Rockford now requires landlords to register into a city-run database in exchange for awareness about criminal activity on their properties. Those who support this law say the Residential Quality Support Ordinance helps responsible landlords, exposes negligent ones and protects good tenants.
It passed 10-3 at Monday night's city council meeting, with Aldermen Hervey, Thompson-Kelly and McNeely opposing. They're not the only ones against this idea. Some lawyers also question it.
"I'm disappointed that the city council decided to move forward with the ordinance." -says Sargent Shriver National Center on Poverty Law Staff Attorney & Skadden Fellow Emily Werth.
Landlords will submit information into a database. Rockford Apartment Association President Paul Arena says this computer program costs just under $5,000. When police are called to one of their properties they'll get notification through the software saying officers were present. After three incidents dealing with problems like felonies, property owners have options. They and their tenant can sit down with a voluntary 5-member mediation board, made up of individuals like neighborhood group members and citizens at large, to work out solutions which could include penalties and evictions. Arena says acts of domestic violence are not covered under this ordinance, to protect victims from fines or being kicked out of their homes if they live with their abusers. Werth thinks it could actually increase the chance of eviction.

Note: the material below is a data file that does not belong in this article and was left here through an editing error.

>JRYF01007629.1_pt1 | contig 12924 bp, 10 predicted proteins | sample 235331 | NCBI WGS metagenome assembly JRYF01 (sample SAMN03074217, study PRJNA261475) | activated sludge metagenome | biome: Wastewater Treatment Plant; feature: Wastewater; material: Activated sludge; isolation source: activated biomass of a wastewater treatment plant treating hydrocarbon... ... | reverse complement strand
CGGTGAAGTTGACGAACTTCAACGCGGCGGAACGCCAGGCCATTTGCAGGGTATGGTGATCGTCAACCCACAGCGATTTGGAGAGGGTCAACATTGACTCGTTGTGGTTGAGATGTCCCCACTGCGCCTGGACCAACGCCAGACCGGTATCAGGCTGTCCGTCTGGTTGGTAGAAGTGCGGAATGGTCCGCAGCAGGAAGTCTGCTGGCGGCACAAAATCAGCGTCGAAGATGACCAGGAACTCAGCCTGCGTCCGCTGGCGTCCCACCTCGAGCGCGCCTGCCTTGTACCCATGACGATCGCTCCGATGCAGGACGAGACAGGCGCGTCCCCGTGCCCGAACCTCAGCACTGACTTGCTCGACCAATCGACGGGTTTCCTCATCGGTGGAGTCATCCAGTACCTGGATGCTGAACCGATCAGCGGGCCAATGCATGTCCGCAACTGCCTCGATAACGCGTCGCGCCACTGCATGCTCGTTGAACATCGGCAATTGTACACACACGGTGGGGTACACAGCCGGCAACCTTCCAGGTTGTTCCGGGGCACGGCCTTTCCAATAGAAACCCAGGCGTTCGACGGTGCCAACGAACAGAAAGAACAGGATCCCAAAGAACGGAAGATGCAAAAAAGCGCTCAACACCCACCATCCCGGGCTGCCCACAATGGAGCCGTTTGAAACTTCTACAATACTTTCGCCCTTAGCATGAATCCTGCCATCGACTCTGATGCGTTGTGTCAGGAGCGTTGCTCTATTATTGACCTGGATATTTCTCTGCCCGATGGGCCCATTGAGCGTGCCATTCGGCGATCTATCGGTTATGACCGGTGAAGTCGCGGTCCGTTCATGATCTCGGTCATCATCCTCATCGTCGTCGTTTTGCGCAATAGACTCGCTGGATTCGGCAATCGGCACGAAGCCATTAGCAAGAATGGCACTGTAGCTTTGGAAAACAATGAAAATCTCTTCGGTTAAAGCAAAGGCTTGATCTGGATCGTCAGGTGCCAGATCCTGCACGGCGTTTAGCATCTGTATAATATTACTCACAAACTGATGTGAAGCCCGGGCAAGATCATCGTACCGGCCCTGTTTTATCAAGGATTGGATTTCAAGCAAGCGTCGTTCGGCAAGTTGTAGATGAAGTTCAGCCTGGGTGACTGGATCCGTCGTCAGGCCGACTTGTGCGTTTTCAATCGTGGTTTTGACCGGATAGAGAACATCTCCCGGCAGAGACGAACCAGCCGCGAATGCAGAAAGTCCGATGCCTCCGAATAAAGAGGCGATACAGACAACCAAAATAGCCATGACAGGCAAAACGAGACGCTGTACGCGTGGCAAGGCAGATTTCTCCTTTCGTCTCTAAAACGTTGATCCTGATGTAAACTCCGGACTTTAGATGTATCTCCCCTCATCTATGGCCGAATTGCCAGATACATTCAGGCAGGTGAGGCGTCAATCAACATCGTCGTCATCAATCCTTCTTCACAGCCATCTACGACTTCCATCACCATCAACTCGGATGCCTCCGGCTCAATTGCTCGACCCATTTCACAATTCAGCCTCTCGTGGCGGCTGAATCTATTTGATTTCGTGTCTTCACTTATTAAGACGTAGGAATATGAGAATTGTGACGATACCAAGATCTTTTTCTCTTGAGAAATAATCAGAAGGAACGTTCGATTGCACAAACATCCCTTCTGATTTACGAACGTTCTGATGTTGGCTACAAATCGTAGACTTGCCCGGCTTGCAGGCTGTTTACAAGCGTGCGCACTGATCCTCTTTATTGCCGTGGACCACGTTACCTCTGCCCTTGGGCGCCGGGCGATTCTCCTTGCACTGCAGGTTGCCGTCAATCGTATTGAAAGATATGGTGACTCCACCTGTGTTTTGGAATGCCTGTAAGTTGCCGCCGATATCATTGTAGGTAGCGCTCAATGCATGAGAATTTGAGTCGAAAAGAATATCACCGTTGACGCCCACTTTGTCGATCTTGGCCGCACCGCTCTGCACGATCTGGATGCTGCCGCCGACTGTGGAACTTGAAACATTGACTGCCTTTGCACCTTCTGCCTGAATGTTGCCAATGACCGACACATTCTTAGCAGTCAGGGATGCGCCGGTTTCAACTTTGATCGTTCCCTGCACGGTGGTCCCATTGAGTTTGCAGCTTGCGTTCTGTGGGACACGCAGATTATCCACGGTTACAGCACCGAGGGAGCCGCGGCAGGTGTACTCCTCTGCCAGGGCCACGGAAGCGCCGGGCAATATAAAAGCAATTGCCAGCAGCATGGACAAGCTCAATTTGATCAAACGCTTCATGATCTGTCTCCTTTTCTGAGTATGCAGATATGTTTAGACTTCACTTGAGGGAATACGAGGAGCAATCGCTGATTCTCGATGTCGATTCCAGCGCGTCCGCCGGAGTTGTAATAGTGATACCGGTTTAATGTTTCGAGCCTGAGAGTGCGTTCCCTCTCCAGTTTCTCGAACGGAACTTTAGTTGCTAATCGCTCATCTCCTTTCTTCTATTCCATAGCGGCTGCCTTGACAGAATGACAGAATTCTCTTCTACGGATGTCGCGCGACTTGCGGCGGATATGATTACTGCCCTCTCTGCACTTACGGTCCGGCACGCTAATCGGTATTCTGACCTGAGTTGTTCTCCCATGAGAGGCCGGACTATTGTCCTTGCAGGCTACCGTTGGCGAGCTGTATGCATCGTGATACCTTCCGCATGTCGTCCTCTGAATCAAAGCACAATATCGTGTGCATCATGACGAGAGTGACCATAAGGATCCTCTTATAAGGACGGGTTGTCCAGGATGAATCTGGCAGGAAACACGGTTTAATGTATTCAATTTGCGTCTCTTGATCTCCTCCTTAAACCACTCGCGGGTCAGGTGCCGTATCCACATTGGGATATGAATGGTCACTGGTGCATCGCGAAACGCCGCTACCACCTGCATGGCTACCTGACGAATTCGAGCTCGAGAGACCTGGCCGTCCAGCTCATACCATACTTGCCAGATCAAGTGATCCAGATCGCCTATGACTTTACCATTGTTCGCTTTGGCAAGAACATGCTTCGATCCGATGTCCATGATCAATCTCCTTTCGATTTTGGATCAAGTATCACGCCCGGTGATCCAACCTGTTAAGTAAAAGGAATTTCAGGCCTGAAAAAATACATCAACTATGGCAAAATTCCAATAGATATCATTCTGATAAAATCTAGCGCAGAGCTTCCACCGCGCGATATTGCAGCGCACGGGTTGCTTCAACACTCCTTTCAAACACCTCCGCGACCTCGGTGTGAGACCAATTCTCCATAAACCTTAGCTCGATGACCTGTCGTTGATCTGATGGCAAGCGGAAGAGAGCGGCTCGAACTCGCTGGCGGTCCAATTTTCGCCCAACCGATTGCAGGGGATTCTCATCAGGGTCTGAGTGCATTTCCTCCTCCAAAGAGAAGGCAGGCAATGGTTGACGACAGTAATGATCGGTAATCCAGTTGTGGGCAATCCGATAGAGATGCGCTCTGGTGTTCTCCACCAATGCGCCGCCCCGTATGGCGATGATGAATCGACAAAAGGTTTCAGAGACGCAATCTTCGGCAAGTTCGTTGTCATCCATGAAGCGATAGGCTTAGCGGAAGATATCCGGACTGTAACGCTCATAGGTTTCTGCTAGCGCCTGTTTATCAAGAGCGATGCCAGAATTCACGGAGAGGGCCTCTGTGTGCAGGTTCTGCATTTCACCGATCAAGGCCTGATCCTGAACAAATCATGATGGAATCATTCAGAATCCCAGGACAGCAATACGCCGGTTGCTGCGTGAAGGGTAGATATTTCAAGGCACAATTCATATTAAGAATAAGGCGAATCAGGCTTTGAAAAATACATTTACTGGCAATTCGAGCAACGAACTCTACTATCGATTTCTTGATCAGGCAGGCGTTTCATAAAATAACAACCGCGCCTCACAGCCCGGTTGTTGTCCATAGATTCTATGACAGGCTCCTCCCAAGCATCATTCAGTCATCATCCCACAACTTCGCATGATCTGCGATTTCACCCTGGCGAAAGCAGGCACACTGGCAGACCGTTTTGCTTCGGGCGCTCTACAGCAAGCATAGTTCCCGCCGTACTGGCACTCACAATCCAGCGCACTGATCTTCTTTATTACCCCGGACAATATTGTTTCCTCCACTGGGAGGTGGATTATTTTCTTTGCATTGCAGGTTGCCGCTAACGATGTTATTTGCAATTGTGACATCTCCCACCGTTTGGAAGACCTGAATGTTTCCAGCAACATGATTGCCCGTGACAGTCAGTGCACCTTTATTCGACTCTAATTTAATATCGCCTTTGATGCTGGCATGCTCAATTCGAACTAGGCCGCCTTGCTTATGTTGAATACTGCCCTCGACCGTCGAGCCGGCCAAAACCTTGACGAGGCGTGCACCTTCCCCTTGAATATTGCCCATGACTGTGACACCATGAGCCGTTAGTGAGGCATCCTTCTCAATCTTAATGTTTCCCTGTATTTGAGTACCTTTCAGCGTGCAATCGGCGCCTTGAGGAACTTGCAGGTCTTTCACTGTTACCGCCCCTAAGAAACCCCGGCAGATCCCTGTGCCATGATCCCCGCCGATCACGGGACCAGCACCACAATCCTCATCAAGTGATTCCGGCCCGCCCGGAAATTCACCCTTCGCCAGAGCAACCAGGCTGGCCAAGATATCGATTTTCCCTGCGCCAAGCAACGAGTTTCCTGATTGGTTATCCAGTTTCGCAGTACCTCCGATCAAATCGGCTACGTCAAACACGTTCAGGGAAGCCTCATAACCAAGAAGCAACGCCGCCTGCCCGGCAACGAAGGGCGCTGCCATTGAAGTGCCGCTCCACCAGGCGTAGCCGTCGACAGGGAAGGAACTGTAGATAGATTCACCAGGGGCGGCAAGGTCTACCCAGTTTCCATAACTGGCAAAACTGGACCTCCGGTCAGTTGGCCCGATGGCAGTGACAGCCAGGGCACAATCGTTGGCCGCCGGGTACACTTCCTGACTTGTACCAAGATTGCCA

"What the abuser ends up getting arrested for may not be domestic violence or sexual violence. It may be resisting arrest, it may be breaking and entering, it may be criminal damage to property. Those are things that would still trigger the ordinance." -she says.
After four years of discussions, Arena's glad to see this get going. If it was voted down, he would have been done trying.
"We went beyond just talking about a problem, we're taking action. It might not be perfect, everybody might not be completely happy with it. I think from our perspective we gave and compromised on it." -he adds.
Also at Monday's meeting, the 2013 budget was laid over in full council until next week and part of a project designed to boost sports tourism, Reclaiming First, moves forward. Aldermen approved the engineering and design agreement for turning the downtown Ingersoll building into an indoor sports complex.
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